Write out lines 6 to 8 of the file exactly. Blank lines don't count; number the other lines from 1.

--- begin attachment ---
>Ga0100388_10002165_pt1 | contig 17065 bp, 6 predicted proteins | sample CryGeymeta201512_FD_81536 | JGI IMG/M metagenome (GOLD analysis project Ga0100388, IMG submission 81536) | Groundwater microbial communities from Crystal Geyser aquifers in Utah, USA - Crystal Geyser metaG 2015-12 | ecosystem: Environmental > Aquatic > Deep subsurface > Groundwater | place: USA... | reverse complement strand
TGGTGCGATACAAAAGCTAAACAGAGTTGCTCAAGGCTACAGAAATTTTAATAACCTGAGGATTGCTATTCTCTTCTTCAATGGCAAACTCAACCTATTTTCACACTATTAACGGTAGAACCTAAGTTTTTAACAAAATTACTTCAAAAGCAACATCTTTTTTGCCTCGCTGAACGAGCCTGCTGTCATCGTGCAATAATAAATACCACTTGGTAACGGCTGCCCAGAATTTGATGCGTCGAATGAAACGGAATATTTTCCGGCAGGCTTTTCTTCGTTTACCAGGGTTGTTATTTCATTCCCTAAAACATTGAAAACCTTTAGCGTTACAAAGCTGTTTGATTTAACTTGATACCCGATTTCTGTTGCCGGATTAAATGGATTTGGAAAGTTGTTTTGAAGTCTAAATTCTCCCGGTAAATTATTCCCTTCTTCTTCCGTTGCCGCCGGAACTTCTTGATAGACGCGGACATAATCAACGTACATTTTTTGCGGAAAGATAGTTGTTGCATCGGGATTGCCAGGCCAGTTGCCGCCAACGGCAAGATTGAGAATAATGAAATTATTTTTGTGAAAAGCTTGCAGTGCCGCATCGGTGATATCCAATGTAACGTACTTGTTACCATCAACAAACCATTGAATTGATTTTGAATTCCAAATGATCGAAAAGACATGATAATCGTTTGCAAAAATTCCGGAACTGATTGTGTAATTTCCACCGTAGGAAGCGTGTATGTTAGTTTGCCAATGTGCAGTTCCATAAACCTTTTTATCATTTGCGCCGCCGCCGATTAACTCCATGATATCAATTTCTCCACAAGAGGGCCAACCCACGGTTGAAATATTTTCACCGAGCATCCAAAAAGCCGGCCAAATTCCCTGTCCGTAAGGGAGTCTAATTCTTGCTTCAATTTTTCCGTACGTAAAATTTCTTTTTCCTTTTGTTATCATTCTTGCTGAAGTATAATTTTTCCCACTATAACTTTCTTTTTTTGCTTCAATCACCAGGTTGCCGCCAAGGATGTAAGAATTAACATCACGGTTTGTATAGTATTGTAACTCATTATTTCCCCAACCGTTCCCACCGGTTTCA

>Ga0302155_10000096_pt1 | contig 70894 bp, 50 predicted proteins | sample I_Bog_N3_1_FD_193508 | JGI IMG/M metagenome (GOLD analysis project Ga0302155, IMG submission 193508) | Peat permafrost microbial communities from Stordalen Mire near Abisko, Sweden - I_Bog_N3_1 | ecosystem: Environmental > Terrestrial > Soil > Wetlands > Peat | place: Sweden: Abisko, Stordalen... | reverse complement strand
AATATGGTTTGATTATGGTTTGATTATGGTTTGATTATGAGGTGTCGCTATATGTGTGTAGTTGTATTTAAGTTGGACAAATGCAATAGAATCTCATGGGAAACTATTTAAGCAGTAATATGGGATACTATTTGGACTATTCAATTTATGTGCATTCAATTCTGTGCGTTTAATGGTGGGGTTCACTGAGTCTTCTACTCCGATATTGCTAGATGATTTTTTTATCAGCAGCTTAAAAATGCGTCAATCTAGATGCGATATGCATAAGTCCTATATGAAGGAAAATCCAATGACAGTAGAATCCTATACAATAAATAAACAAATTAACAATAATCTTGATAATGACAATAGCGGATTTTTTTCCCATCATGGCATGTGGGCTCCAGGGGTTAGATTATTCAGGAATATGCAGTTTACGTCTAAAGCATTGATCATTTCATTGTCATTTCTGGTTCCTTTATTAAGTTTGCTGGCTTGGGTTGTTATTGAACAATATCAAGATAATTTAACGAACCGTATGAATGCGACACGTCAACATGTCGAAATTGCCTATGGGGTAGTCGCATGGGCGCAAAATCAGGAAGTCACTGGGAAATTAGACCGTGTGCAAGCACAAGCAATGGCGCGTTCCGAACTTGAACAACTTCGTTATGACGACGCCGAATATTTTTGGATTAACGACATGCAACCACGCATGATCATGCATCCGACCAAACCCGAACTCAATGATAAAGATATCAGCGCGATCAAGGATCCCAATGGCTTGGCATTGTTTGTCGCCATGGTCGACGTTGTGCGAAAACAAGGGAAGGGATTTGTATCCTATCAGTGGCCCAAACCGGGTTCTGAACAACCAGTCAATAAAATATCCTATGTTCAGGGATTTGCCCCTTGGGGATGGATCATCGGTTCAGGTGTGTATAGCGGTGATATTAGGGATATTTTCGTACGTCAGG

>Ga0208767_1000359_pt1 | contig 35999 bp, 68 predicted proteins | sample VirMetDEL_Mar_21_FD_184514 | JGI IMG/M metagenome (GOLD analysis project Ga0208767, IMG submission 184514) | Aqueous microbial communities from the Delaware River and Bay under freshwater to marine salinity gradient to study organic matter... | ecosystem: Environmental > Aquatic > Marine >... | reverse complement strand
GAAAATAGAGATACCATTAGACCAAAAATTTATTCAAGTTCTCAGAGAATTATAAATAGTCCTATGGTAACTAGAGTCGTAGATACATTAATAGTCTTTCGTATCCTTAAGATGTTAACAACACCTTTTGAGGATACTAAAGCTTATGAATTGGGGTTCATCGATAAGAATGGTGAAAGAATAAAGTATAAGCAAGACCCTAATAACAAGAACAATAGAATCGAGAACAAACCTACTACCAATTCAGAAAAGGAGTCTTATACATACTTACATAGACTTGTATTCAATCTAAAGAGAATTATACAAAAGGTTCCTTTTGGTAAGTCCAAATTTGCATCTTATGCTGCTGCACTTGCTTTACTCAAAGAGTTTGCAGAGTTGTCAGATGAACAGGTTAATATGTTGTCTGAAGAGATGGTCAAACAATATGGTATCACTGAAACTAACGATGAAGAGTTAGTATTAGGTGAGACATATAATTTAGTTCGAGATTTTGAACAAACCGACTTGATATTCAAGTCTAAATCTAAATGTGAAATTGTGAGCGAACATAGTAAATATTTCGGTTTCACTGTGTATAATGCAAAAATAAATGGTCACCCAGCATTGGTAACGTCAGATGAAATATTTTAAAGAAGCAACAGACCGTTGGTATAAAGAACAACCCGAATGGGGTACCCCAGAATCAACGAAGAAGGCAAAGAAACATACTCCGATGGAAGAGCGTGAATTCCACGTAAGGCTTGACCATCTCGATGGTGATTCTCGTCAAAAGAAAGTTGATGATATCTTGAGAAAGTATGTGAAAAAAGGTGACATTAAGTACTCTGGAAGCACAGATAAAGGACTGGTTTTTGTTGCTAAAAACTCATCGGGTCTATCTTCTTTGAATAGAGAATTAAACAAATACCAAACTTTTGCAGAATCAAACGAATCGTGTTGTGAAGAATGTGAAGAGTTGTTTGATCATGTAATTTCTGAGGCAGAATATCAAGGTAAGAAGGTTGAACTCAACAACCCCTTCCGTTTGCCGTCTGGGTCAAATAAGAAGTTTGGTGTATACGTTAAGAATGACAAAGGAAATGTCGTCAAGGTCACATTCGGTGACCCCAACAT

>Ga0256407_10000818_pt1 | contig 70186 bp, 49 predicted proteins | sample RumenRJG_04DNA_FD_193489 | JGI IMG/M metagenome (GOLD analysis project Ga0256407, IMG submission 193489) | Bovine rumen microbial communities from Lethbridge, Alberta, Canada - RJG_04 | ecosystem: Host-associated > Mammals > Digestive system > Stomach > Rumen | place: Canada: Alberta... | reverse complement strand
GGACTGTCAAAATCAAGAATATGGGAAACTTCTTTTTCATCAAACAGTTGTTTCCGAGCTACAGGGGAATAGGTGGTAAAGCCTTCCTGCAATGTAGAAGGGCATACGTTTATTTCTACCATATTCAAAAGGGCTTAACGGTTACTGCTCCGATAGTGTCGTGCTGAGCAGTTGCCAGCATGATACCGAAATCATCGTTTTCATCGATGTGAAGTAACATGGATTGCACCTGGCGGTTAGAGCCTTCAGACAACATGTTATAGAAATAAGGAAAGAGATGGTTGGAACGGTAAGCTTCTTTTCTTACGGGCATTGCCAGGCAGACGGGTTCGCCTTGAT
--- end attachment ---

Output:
GAAAATAGAGATACCATTAGACCAAAAATTTATTCAAGTTCTCAGAGAATTATAAATAGTCCTATGGTAACTAGAGTCGTAGATACATTAATAGTCTTTCGTATCCTTAAGATGTTAACAACACCTTTTGAGGATACTAAAGCTTATGAATTGGGGTTCATCGATAAGAATGGTGAAAGAATAAAGTATAAGCAAGACCCTAATAACAAGAACAATAGAATCGAGAACAAACCTACTACCAATTCAGAAAAGGAGTCTTATACATACTTACATAGACTTGTATTCAATCTAAAGAGAATTATACAAAAGGTTCCTTTTGGTAAGTCCAAATTTGCATCTTATGCTGCTGCACTTGCTTTACTCAAAGAGTTTGCAGAGTTGTCAGATGAACAGGTTAATATGTTGTCTGAAGAGATGGTCAAACAATATGGTATCACTGAAACTAACGATGAAGAGTTAGTATTAGGTGAGACATATAATTTAGTTCGAGATTTTGAACAAACCGACTTGATATTCAAGTCTAAATCTAAATGTGAAATTGTGAGCGAACATAGTAAATATTTCGGTTTCACTGTGTATAATGCAAAAATAAATGGTCACCCAGCATTGGTAACGTCAGATGAAATATTTTAAAGAAGCAACAGACCGTTGGTATAAAGAACAACCCGAATGGGGTACCCCAGAATCAACGAAGAAGGCAAAGAAACATACTCCGATGGAAGAGCGTGAATTCCACGTAAGGCTTGACCATCTCGATGGTGATTCTCGTCAAAAGAAAGTTGATGATATCTTGAGAAAGTATGTGAAAAAAGGTGACATTAAGTACTCTGGAAGCACAGATAAAGGACTGGTTTTTGTTGCTAAAAACTCATCGGGTCTATCTTCTTTGAATAGAGAATTAAACAAATACCAAACTTTTGCAGAATCAAACGAATCGTGTTGTGAAGAATGTGAAGAGTTGTTTGATCATGTAATTTCTGAGGCAGAATATCAAGGTAAGAAGGTTGAACTCAACAACCCCTTCCGTTTGCCGTCTGGGTCAAATAAGAAGTTTGGTGTATACGTTAAGAATGACAAAGGAAATGTCGTCAAGGTCACATTCGGTGACCCCAACAT

>Ga0256407_10000818_pt1 | contig 70186 bp, 49 predicted proteins | sample RumenRJG_04DNA_FD_193489 | JGI IMG/M metagenome (GOLD analysis project Ga0256407, IMG submission 193489) | Bovine rumen microbial communities from Lethbridge, Alberta, Canada - RJG_04 | ecosystem: Host-associated > Mammals > Digestive system > Stomach > Rumen | place: Canada: Alberta... | reverse complement strand
GGACTGTCAAAATCAAGAATATGGGAAACTTCTTTTTCATCAAACAGTTGTTTCCGAGCTACAGGGGAATAGGTGGTAAAGCCTTCCTGCAATGTAGAAGGGCATACGTTTATTTCTACCATATTCAAAAGGGCTTAACGGTTACTGCTCCGATAGTGTCGTGCTGAGCAGTTGCCAGCATGATACCGAAATCATCGTTTTCATCGATGTGAAGTAACATGGATTGCACCTGGCGGTTAGAGCCTTCAGACAACATGTTATAGAAATAAGGAAAGAGATGGTTGGAACGGTAAGCTTCTTTTCTTACGGGCATTGCCAGGCAGACGGGTTCGCCTTGAT